For months, leaders in Chicago watched as other cities faced angry demonstrations over police conduct, shootings and relations with black people, often captured in painful videos. As cities like Ferguson, Mo., Baltimore and New York have been consumed by fatal encounters involving the local police that have fueled national attention since 2014, this city managed to keep a lower profile, reported the New York Times.
But Chicago now finds itself grappling with the prospect of having its own moment. The city has been ordered to release, within days, a police video of the fatal shooting of a black 17-year-old by a white police officer. Even the officer’s lawyer has described the video, which the city sought for months to block from public view, as “graphic” and “violent” and “difficult to watch at some points.”
With the memories of discord in other cities so fresh, leaders in Chicago, which has a history of tension over race and policing, have been holding urgent private talks with community activists. Law enforcement officials are trying to anticipate what response the video may bring, and how best to prepare police forces here for that. And the mayor, Rahm Emanuel, appeared to try to calm the city, taking the unusual steps of condemning the police officer and urging prosecutors to take action in the case before the release of the video.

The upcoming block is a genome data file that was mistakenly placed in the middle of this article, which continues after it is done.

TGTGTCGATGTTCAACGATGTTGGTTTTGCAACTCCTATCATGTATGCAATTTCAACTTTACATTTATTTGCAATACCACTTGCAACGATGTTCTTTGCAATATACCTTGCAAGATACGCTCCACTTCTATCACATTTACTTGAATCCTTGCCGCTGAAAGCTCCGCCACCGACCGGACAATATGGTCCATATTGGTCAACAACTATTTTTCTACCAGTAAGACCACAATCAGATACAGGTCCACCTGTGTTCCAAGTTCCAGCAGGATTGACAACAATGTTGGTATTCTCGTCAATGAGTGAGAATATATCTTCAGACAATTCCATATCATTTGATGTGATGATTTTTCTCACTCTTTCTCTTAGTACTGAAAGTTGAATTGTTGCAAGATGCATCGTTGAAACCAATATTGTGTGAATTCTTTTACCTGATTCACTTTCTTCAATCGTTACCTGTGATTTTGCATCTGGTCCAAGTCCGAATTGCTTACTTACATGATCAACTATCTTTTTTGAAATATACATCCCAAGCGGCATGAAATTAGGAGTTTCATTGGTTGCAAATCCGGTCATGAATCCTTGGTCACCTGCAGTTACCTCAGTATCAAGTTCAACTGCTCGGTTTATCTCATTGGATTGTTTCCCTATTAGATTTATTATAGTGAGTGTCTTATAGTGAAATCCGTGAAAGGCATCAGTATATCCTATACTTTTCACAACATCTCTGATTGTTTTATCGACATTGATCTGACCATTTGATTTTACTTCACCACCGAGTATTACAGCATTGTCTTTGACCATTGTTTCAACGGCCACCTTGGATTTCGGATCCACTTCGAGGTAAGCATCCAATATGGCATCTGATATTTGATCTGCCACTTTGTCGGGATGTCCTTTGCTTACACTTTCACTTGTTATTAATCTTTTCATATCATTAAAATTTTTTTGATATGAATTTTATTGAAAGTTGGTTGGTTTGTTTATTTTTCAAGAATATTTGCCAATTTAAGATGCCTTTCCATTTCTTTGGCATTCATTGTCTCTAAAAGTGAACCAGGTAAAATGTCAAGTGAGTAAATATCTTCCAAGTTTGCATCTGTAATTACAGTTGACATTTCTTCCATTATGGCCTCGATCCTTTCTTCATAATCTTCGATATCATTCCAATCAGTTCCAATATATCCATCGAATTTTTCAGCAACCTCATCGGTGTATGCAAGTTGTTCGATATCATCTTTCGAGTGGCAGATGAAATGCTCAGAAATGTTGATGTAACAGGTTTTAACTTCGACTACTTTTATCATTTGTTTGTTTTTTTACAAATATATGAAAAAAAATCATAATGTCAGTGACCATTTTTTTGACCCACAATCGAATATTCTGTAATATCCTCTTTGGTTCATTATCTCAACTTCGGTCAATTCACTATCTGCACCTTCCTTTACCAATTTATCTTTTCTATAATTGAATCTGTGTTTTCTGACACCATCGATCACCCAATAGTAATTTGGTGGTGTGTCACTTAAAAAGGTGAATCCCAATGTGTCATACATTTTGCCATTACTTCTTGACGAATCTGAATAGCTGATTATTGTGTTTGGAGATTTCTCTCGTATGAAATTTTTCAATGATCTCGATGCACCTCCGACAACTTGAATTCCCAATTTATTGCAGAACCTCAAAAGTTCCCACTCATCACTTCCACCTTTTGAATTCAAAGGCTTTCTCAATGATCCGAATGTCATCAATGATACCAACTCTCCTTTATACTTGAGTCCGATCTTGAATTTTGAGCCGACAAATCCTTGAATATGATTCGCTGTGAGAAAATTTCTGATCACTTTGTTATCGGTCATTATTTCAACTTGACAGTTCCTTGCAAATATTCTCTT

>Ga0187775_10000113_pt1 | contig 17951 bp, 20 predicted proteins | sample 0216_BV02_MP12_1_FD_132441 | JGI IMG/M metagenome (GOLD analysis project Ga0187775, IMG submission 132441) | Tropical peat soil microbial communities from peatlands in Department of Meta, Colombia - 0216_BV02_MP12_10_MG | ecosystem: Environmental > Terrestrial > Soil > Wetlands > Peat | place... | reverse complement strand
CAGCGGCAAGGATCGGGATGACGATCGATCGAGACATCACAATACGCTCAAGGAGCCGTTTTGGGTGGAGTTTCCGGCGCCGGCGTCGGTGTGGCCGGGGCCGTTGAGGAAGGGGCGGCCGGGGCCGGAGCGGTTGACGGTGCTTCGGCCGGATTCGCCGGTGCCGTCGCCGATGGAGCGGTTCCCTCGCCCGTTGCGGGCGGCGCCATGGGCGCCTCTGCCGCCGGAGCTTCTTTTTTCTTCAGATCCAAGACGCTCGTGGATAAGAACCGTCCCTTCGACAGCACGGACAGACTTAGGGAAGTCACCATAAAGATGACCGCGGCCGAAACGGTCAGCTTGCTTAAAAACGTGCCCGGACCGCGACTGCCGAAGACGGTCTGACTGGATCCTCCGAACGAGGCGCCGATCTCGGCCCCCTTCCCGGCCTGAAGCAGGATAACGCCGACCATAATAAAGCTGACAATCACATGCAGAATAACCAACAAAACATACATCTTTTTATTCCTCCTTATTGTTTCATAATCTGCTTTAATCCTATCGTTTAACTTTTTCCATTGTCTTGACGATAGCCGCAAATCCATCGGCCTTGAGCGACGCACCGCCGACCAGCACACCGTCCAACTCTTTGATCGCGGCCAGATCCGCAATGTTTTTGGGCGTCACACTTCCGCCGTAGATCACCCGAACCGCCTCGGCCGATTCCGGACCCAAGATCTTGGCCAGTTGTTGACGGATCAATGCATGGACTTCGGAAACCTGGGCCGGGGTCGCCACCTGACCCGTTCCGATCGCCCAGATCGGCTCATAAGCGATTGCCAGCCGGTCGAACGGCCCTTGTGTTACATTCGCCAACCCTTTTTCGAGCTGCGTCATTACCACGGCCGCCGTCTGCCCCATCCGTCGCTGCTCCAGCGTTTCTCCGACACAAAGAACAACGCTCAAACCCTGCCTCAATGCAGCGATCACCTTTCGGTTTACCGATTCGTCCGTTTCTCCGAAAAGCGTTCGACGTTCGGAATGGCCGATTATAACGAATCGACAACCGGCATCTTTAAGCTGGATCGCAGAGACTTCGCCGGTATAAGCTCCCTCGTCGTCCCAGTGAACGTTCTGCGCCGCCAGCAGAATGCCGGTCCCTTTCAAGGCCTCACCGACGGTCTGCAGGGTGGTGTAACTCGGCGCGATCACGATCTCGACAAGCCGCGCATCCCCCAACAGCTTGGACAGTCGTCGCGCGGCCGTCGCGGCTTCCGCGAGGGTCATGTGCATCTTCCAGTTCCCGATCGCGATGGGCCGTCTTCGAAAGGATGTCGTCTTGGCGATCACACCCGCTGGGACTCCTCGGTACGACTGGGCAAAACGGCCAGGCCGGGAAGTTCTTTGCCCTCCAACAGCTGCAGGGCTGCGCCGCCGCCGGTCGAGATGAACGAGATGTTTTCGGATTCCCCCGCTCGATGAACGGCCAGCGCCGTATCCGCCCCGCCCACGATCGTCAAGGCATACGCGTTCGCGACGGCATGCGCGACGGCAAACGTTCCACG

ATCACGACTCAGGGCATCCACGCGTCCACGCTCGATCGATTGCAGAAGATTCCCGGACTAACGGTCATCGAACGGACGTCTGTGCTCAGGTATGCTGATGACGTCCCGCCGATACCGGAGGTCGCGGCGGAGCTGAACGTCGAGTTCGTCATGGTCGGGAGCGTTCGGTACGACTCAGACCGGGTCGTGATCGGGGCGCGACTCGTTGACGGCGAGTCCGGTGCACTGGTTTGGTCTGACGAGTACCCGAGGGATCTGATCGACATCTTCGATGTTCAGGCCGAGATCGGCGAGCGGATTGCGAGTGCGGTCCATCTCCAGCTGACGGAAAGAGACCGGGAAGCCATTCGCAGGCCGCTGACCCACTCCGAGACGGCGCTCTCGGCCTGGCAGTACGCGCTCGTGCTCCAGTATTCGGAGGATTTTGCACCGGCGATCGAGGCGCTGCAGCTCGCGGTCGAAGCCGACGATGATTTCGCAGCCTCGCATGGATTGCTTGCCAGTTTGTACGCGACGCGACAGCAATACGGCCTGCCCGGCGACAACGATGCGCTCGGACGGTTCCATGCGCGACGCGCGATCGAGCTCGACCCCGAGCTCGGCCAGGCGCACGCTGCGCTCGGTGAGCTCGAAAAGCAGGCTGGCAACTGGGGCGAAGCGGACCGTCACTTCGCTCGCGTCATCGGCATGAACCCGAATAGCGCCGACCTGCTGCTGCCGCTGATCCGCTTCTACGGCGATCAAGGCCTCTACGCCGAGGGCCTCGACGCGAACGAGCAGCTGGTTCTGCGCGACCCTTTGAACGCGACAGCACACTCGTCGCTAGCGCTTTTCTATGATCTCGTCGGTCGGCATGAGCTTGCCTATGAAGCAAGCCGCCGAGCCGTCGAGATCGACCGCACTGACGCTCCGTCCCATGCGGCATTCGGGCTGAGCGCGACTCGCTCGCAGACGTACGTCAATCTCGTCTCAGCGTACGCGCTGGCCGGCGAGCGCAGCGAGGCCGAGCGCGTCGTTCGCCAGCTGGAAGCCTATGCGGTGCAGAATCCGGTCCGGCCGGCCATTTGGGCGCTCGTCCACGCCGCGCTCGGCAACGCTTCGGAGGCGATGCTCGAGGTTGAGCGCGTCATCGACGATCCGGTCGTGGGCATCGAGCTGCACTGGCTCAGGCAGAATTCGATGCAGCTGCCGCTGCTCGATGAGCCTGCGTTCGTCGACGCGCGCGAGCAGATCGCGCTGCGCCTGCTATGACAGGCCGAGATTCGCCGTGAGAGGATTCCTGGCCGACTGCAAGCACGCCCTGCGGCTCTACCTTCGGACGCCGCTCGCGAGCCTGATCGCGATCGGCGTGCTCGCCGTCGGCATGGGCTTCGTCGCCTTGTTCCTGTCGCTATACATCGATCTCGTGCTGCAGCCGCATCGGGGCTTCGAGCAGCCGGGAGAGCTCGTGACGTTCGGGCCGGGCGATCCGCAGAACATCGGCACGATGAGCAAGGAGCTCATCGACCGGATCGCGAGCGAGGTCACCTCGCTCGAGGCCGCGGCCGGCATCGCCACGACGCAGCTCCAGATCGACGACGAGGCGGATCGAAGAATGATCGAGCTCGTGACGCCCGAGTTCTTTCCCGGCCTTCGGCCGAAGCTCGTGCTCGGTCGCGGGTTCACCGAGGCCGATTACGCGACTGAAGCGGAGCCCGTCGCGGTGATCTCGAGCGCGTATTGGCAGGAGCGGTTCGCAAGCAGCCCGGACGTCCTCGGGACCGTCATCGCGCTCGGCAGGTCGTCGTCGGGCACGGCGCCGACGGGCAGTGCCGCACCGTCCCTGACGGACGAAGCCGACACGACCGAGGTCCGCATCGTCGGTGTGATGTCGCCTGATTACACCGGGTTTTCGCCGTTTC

“In accordance with the judge’s ruling, the city will release the video by Nov. 25, which we hope will provide prosecutors time to expeditiously bring their investigation to a conclusion so Chicago can begin to heal,” Mr. Emanuel said Thursday.
Around Chicago, the video has become a topic of discussion, even though most people have not seen it. According to a few people who have viewed it, the video shows Laquan McDonald being struck by 16 bullets, some of them hitting him even after his body had fallen to the ground along a street on this city’s southwest side in October 2014. Some of the bullets, an autopsy shows, entered the back of his body.